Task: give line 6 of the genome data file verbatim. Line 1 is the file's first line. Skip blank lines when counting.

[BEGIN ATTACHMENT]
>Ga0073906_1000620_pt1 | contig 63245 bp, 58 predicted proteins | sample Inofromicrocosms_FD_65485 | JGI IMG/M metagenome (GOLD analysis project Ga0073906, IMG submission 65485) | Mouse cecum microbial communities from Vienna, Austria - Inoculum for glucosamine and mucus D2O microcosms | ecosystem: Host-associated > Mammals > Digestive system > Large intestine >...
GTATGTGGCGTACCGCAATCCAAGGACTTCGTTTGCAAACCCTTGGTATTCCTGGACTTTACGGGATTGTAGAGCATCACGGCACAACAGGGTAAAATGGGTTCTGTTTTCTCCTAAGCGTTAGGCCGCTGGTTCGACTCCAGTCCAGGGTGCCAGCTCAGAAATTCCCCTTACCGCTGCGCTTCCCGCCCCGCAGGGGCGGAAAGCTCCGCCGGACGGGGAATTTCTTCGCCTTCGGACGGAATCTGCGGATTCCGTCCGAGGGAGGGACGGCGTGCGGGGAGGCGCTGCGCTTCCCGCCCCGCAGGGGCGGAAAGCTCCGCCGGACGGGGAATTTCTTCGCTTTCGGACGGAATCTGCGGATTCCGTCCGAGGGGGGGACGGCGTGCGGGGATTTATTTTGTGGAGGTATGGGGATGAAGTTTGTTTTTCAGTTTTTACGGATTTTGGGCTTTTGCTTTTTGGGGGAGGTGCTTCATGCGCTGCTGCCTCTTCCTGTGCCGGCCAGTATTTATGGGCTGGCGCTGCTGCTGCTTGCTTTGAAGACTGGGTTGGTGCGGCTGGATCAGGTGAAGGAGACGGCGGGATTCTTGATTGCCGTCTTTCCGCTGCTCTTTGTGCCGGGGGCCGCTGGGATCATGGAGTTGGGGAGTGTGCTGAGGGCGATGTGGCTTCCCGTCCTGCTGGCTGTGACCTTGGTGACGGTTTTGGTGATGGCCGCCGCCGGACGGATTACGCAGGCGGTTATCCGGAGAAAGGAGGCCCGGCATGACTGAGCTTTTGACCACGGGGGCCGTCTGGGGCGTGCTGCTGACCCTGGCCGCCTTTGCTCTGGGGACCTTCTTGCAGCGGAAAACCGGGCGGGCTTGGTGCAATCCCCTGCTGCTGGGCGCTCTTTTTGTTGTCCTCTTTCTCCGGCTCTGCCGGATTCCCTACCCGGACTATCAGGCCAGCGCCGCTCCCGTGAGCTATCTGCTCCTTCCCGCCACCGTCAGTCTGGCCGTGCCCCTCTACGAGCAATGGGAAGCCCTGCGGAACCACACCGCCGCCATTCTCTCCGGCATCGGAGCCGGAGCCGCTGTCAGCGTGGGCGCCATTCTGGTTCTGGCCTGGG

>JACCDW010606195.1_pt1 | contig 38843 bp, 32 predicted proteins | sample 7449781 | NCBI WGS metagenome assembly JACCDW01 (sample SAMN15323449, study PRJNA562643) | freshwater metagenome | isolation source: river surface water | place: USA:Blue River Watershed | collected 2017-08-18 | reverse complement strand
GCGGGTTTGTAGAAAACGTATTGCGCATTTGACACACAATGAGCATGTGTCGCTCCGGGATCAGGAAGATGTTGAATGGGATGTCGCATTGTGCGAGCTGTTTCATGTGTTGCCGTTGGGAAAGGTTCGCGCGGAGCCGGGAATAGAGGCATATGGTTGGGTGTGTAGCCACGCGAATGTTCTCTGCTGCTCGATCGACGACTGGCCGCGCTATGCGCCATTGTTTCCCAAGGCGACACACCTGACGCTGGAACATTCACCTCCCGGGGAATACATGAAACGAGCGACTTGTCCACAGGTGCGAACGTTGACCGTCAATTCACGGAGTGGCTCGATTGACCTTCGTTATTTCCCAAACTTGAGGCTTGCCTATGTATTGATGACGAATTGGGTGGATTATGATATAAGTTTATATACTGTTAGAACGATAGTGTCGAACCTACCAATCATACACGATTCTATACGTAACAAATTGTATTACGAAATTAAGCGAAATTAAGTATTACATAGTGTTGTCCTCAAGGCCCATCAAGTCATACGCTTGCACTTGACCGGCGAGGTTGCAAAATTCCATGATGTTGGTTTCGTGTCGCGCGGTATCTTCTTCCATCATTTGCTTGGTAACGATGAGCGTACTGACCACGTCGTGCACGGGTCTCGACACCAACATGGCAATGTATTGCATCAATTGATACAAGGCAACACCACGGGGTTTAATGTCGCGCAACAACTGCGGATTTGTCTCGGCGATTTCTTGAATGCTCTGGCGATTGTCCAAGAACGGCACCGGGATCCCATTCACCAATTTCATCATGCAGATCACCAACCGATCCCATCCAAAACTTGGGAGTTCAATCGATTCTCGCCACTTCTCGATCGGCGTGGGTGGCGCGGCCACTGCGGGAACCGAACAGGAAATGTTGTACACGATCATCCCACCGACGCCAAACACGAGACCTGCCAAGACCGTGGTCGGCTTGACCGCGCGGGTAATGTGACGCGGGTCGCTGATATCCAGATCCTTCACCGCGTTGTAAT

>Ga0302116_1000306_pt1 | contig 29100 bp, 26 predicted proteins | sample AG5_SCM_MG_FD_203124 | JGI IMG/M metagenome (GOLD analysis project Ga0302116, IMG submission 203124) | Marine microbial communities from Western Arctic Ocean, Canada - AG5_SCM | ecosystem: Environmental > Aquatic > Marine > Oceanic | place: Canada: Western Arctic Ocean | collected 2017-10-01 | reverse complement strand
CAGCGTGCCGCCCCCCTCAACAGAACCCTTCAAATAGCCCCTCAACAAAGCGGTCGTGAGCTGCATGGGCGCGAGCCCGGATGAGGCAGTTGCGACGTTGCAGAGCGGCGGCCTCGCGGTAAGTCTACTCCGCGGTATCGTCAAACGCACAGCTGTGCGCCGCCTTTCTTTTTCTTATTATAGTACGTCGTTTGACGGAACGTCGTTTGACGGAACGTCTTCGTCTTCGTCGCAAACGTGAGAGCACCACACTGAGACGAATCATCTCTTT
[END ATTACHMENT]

CAGCGTGCCGCCCCCCTCAACAGAACCCTTCAAATAGCCCCTCAACAAAGCGGTCGTGAGCTGCATGGGCGCGAGCCCGGATGAGGCAGTTGCGACGTTGCAGAGCGGCGGCCTCGCGGTAAGTCTACTCCGCGGTATCGTCAAACGCACAGCTGTGCGCCGCCTTTCTTTTTCTTATTATAGTACGTCGTTTGACGGAACGTCGTTTGACGGAACGTCTTCGTCTTCGTCGCAAACGTGAGAGCACCACACTGAGACGAATCATCTCTTT